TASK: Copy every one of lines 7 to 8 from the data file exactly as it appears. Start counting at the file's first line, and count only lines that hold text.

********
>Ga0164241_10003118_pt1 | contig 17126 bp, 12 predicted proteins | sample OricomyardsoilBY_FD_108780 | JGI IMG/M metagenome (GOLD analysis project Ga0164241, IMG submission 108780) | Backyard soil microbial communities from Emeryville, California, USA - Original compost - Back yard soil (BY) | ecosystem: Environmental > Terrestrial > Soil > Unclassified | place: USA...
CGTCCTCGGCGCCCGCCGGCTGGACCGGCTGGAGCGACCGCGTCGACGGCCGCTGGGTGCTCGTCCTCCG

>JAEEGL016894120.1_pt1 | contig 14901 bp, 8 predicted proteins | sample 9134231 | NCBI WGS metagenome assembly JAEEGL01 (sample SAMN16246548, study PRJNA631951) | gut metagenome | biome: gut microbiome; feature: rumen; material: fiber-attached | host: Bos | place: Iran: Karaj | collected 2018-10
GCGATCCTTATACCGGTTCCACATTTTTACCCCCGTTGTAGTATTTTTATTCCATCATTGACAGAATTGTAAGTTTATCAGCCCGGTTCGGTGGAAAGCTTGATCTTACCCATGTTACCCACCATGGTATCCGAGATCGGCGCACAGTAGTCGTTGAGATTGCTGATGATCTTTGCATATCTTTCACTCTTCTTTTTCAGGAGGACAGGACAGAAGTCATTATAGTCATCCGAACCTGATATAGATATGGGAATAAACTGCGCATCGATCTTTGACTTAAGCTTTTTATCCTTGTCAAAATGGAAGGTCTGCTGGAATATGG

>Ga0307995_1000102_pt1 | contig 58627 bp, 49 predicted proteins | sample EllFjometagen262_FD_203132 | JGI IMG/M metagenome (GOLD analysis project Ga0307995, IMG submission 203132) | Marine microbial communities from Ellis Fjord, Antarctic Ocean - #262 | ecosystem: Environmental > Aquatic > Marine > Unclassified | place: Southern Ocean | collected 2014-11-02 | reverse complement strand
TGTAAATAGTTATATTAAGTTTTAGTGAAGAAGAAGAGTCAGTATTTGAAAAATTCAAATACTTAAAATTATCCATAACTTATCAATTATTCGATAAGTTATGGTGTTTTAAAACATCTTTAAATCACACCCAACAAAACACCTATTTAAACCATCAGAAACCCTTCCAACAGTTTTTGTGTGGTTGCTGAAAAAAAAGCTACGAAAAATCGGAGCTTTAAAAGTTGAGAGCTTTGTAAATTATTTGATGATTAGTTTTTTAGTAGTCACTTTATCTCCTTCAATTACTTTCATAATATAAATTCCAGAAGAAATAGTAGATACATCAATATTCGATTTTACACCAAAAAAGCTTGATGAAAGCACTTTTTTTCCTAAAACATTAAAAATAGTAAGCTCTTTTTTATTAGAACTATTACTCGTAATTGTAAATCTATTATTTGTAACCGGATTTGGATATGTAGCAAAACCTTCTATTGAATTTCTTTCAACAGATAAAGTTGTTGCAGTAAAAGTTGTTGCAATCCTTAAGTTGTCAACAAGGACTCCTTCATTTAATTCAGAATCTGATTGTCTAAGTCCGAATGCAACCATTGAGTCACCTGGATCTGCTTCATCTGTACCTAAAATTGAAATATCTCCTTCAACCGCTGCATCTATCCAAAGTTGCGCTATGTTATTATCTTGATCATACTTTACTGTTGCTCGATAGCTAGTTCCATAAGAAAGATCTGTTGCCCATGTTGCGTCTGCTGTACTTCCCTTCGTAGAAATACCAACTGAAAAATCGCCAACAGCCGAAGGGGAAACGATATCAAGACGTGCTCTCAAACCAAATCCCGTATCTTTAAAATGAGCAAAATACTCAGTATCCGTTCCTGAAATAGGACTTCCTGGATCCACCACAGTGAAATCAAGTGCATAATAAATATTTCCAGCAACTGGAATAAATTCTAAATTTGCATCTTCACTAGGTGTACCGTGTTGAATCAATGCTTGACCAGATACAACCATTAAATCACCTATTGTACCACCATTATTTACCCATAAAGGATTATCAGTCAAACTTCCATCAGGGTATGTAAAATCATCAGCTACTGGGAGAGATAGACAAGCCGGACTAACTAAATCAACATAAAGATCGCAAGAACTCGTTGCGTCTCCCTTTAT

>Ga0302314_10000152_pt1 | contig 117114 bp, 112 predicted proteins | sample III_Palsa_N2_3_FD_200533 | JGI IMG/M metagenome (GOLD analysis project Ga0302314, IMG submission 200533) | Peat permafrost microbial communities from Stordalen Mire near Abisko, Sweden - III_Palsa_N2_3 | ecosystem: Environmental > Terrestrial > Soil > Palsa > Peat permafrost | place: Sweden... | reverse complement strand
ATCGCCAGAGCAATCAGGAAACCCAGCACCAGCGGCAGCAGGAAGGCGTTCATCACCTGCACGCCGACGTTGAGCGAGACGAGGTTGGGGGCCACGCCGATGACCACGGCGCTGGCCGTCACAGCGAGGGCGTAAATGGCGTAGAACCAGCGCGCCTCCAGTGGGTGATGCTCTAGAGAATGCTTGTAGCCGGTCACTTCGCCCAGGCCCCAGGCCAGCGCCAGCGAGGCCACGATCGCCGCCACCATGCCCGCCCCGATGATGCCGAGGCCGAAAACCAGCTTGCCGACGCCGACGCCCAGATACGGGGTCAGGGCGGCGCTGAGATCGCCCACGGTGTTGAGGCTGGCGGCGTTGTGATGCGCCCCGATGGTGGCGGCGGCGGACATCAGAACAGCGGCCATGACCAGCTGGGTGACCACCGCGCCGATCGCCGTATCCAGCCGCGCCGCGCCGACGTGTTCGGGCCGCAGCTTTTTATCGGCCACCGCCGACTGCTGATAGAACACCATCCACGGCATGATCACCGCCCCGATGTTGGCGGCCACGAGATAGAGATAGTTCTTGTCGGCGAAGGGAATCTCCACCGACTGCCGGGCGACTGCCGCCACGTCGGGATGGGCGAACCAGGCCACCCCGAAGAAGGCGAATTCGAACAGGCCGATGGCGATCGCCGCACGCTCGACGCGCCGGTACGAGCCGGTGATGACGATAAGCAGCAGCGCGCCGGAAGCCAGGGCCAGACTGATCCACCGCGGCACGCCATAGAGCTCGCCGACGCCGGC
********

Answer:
>Ga0302314_10000152_pt1 | contig 117114 bp, 112 predicted proteins | sample III_Palsa_N2_3_FD_200533 | JGI IMG/M metagenome (GOLD analysis project Ga0302314, IMG submission 200533) | Peat permafrost microbial communities from Stordalen Mire near Abisko, Sweden - III_Palsa_N2_3 | ecosystem: Environmental > Terrestrial > Soil > Palsa > Peat permafrost | place: Sweden... | reverse complement strand
ATCGCCAGAGCAATCAGGAAACCCAGCACCAGCGGCAGCAGGAAGGCGTTCATCACCTGCACGCCGACGTTGAGCGAGACGAGGTTGGGGGCCACGCCGATGACCACGGCGCTGGCCGTCACAGCGAGGGCGTAAATGGCGTAGAACCAGCGCGCCTCCAGTGGGTGATGCTCTAGAGAATGCTTGTAGCCGGTCACTTCGCCCAGGCCCCAGGCCAGCGCCAGCGAGGCCACGATCGCCGCCACCATGCCCGCCCCGATGATGCCGAGGCCGAAAACCAGCTTGCCGACGCCGACGCCCAGATACGGGGTCAGGGCGGCGCTGAGATCGCCCACGGTGTTGAGGCTGGCGGCGTTGTGATGCGCCCCGATGGTGGCGGCGGCGGACATCAGAACAGCGGCCATGACCAGCTGGGTGACCACCGCGCCGATCGCCGTATCCAGCCGCGCCGCGCCGACGTGTTCGGGCCGCAGCTTTTTATCGGCCACCGCCGACTGCTGATAGAACACCATCCACGGCATGATCACCGCCCCGATGTTGGCGGCCACGAGATAGAGATAGTTCTTGTCGGCGAAGGGAATCTCCACCGACTGCCGGGCGACTGCCGCCACGTCGGGATGGGCGAACCAGGCCACCCCGAAGAAGGCGAATTCGAACAGGCCGATGGCGATCGCCGCACGCTCGACGCGCCGGTACGAGCCGGTGATGACGATAAGCAGCAGCGCGCCGGAAGCCAGGGCCAGACTGATCCACCGCGGCACGCCATAGAGCTCGCCGACGCCGGC